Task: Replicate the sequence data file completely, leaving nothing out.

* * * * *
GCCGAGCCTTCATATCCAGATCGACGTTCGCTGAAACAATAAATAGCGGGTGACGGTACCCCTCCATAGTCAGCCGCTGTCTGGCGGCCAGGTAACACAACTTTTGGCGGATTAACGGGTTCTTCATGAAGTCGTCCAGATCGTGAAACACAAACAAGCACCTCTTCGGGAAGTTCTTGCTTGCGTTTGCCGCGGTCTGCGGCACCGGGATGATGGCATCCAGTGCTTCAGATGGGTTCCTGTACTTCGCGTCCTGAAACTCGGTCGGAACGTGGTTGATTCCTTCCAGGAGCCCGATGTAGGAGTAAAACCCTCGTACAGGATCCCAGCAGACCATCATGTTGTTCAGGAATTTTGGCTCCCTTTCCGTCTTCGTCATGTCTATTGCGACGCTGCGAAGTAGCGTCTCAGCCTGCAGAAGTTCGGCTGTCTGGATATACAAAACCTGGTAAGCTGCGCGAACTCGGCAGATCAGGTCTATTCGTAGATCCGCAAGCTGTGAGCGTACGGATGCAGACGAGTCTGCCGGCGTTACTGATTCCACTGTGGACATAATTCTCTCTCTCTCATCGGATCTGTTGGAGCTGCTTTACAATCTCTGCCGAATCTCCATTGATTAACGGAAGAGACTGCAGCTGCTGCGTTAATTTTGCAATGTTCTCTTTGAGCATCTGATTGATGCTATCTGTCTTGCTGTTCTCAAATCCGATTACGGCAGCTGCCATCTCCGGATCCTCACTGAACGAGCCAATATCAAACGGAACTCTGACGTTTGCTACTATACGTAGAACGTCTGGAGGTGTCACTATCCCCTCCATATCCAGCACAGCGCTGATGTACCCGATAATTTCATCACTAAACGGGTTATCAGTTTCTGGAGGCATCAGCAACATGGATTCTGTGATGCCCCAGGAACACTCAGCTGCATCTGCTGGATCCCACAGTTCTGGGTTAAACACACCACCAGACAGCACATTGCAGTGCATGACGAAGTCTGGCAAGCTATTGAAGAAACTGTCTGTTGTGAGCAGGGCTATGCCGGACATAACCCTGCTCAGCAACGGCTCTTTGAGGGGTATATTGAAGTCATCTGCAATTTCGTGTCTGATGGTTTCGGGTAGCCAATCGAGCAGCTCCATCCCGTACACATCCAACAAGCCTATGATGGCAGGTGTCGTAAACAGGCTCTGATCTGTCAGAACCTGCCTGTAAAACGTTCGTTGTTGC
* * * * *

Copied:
GCCGAGCCTTCATATCCAGATCGACGTTCGCTGAAACAATAAATAGCGGGTGACGGTACCCCTCCATAGTCAGCCGCTGTCTGGCGGCCAGGTAACACAACTTTTGGCGGATTAACGGGTTCTTCATGAAGTCGTCCAGATCGTGAAACACAAACAAGCACCTCTTCGGGAAGTTCTTGCTTGCGTTTGCCGCGGTCTGCGGCACCGGGATGATGGCATCCAGTGCTTCAGATGGGTTCCTGTACTTCGCGTCCTGAAACTCGGTCGGAACGTGGTTGATTCCTTCCAGGAGCCCGATGTAGGAGTAAAACCCTCGTACAGGATCCCAGCAGACCATCATGTTGTTCAGGAATTTTGGCTCCCTTTCCGTCTTCGTCATGTCTATTGCGACGCTGCGAAGTAGCGTCTCAGCCTGCAGAAGTTCGGCTGTCTGGATATACAAAACCTGGTAAGCTGCGCGAACTCGGCAGATCAGGTCTATTCGTAGATCCGCAAGCTGTGAGCGTACGGATGCAGACGAGTCTGCCGGCGTTACTGATTCCACTGTGGACATAATTCTCTCTCTCTCATCGGATCTGTTGGAGCTGCTTTACAATCTCTGCCGAATCTCCATTGATTAACGGAAGAGACTGCAGCTGCTGCGTTAATTTTGCAATGTTCTCTTTGAGCATCTGATTGATGCTATCTGTCTTGCTGTTCTCAAATCCGATTACGGCAGCTGCCATCTCCGGATCCTCACTGAACGAGCCAATATCAAACGGAACTCTGACGTTTGCTACTATACGTAGAACGTCTGGAGGTGTCACTATCCCCTCCATATCCAGCACAGCGCTGATGTACCCGATAATTTCATCACTAAACGGGTTATCAGTTTCTGGAGGCATCAGCAACATGGATTCTGTGATGCCCCAGGAACACTCAGCTGCATCTGCTGGATCCCACAGTTCTGGGTTAAACACACCACCAGACAGCACATTGCAGTGCATGACGAAGTCTGGCAAGCTATTGAAGAAACTGTCTGTTGTGAGCAGGGCTATGCCGGACATAACCCTGCTCAGCAACGGCTCTTTGAGGGGTATATTGAAGTCATCTGCAATTTCGTGTCTGATGGTTTCGGGTAGCCAATCGAGCAGCTCCATCCCGTACACATCCAACAAGCCTATGATGGCAGGTGTCGTAAACAGGCTCTGATCTGTCAGAACCTGCCTGTAAAACGTTCGTTGTTGC